IT'S 2019 - HERE'S WHAT YOU NEED TO DO TO PLAN APPROPRIATELY:
1. Reduce Your Estate Taxes and Protect Your Wealth
The federal estate tax exemption as of January 1, 2019 is $11.4 million. This exemption is scheduled to be reduced in 2026 to $5 million (inflation adjusted). If the so-called “blue wave” of 2018 continues through the 2020 elections, the federal estate tax exemption could be changed much earlier than current law requires. A Democratic administration in Washington could push for the $3.5 million exemption that was in place under President Obama and was to continue under Clinton’s plan. Taking obvious actions before then makes good sense, in case the opportunities we have now are no longer available. No one knows how to predict what might happen in Washington. There is a perception that the 2017 Tax Act favored the wealthy unfairly. Often in Washington, tax legislation is subject to wide pendulum swings. Exemptions could be dramatically reduced, so why not use them now to get assets out of your taxable estate? Responsible planning may be structured to reduce your taxable estate, save income taxes and protect your assets from creditors, in a way that permits you to continue to have access to your assets if there are harsh financial reversals. Even if you already have a plan in place, it’s important to revisit your plan to make sure that it still works for you. 2019 should be a planning year. By making discounted gifts using permissible valuation techniques in 2019, you will know well before 2025 if the IRS intends to challenge the values of reported gifts and sales, so that you can continue executing your gifting plan before the exemption is reduced in 2026.
2. Create (or Strengthen) Your Team of Advisors and Collaborate
If you don't have a team, create one. Have them meet and coordinate, so that you can foster a better plan with better coordination and checks and balances. Pulling together your team of planning advisors can reduce the “what ifs,” particularly in an instance of an untimely death or unforeseen illness or disability. You may want to be able to call on a team of people rather than to rely on one person. One of the biggest tragedies, and unnecessary difficulties, is when someone dies or becomes disabled and nobody knows what decisions to make or where to pick up the pieces. Now is the time to collaborate closely with everyone on your planning team: your investment advisor, CPA, insurance advisor, and trusts and estates attorney. Your team should meet as a unit to review the plan in place and strategize to maximize opportunities available under the current laws. Meeting together is crucial, even if by web-conference or conference call, so that your advisors can work together and guide your plan most efficiently and effectively.
3. Create A Secure Digital Vault for Your Estate Planning Documents
Use secure, password-protected cloud servers for sensitive data which you can share with your trusted family and members of your consulting team. This is particularly useful in an emergency. Someone has access to important documents; like your healthcare proxy, for example. Make sure you have copies accessible for those that need copies, such as family advisors, family members, fiduciaries, et cetera, because too often, people have no idea where to locate these items when the time comes. It ends up turning up in a safe or a safe deposit box that becomes costly and complicated to retrieve.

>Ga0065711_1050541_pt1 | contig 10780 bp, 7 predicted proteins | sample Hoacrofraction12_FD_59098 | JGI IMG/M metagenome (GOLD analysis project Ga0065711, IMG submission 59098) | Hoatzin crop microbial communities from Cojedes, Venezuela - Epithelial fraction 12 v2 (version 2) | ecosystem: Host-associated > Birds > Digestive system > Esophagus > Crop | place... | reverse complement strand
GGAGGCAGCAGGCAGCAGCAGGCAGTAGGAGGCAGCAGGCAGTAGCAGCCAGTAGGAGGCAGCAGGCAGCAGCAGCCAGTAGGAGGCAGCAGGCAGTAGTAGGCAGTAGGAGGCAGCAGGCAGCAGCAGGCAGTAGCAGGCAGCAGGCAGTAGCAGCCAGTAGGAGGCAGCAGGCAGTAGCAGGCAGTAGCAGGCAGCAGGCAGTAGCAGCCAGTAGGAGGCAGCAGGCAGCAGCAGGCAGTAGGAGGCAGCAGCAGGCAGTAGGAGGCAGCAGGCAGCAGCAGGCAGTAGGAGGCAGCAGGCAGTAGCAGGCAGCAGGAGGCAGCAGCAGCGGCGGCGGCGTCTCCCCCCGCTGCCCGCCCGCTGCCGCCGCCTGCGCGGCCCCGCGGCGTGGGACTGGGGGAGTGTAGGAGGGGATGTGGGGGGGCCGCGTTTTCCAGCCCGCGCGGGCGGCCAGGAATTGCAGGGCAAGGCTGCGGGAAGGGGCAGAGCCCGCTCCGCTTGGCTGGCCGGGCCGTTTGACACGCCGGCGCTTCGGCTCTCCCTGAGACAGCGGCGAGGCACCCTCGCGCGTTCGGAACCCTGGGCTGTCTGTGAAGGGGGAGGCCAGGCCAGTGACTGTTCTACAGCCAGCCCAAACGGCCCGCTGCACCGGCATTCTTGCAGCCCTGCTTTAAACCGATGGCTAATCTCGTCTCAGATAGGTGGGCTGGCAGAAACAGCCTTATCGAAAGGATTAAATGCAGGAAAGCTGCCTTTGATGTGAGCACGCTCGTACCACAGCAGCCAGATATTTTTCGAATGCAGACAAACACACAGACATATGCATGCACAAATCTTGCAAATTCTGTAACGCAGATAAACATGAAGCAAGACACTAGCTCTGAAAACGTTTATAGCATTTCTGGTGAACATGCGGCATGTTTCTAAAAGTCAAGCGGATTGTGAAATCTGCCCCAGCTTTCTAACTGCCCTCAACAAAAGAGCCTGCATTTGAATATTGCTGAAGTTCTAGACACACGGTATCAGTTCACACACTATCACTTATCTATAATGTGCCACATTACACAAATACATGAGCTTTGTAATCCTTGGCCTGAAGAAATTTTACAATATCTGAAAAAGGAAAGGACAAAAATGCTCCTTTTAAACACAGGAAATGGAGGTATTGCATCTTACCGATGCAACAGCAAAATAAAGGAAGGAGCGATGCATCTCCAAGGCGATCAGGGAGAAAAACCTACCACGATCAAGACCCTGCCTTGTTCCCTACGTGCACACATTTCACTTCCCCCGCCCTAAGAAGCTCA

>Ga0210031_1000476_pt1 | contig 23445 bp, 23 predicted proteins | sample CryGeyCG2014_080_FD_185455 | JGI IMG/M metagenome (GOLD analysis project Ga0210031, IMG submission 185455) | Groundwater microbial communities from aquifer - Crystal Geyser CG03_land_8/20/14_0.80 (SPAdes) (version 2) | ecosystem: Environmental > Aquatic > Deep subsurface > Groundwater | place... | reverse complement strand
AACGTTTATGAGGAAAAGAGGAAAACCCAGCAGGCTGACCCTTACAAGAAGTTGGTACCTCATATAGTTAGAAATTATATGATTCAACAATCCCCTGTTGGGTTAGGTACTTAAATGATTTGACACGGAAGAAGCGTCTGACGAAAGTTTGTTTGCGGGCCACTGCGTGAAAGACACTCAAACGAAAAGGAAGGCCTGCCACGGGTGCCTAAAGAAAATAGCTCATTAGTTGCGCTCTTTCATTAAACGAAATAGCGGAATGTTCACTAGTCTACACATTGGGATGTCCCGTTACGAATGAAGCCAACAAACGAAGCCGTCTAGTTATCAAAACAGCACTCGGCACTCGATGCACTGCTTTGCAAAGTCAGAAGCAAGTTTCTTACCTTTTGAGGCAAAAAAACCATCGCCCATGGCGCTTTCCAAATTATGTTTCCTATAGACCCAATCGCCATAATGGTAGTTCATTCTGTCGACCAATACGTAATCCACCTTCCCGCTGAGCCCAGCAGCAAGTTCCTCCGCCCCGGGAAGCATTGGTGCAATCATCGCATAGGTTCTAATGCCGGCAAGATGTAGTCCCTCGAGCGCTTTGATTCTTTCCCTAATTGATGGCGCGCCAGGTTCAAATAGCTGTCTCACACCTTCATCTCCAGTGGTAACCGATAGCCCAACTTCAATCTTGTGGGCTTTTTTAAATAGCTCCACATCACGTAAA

4. Update Your Plan
If you have a trust that's even five years old, you may need a more modern trust which can be drafted to be more powerful, robust, tailored, and flexible. Flexibility is key, because the world keeps changing, as do the stock market and tax laws. Trusts that were set up more than a few years ago are unlikely to provide the robust terms that modern trusts provide, such as a modification provision, having trust protectors who can monitor trustees and make mid-course changes, and more. In an updated directed trust, you can engage a myriad of different provisions. Talk to your team of advisors and see whether you can improve an old trust by decanting it or merging it into a new trust. There's a similar construct called a non-judicial modification. If you have irrevocable trusts that are more than a few years old, review them and assess how to improve them. Oftentimes, the improvements of the administrative provisions can make the trust much more powerful. Often, people will sign an old insurance trust and not look at it for 15 or 20 years. It's highly unlikely that kind of old trust is going to serve the current environment or needs. Examine your trustees and fiduciaries for efficacy and relevance. People in blended families should consider whom to name as trustee to minimize any potential friction between various family members. Evaluate which institutions and family members have a role to play. Too often, people feel a sense of obligation to name a certain family member as a fiduciary. Really consider if that person is the best choice from multiple angles. Look at your Will and the people named in it. Ask yourself if you still trust the named parties and if they possess the integrity to carry out your Will as you intended. Every two or three years, your Will should be revisited for these reasons. Blended families make this review even more pertinent.
Please contact Lara M. Sass, PLLC by phone at (212) 971-9770 or by email at firstname.lastname@example.org if we can assist you in establishing or strengthening your estate plan in 2019.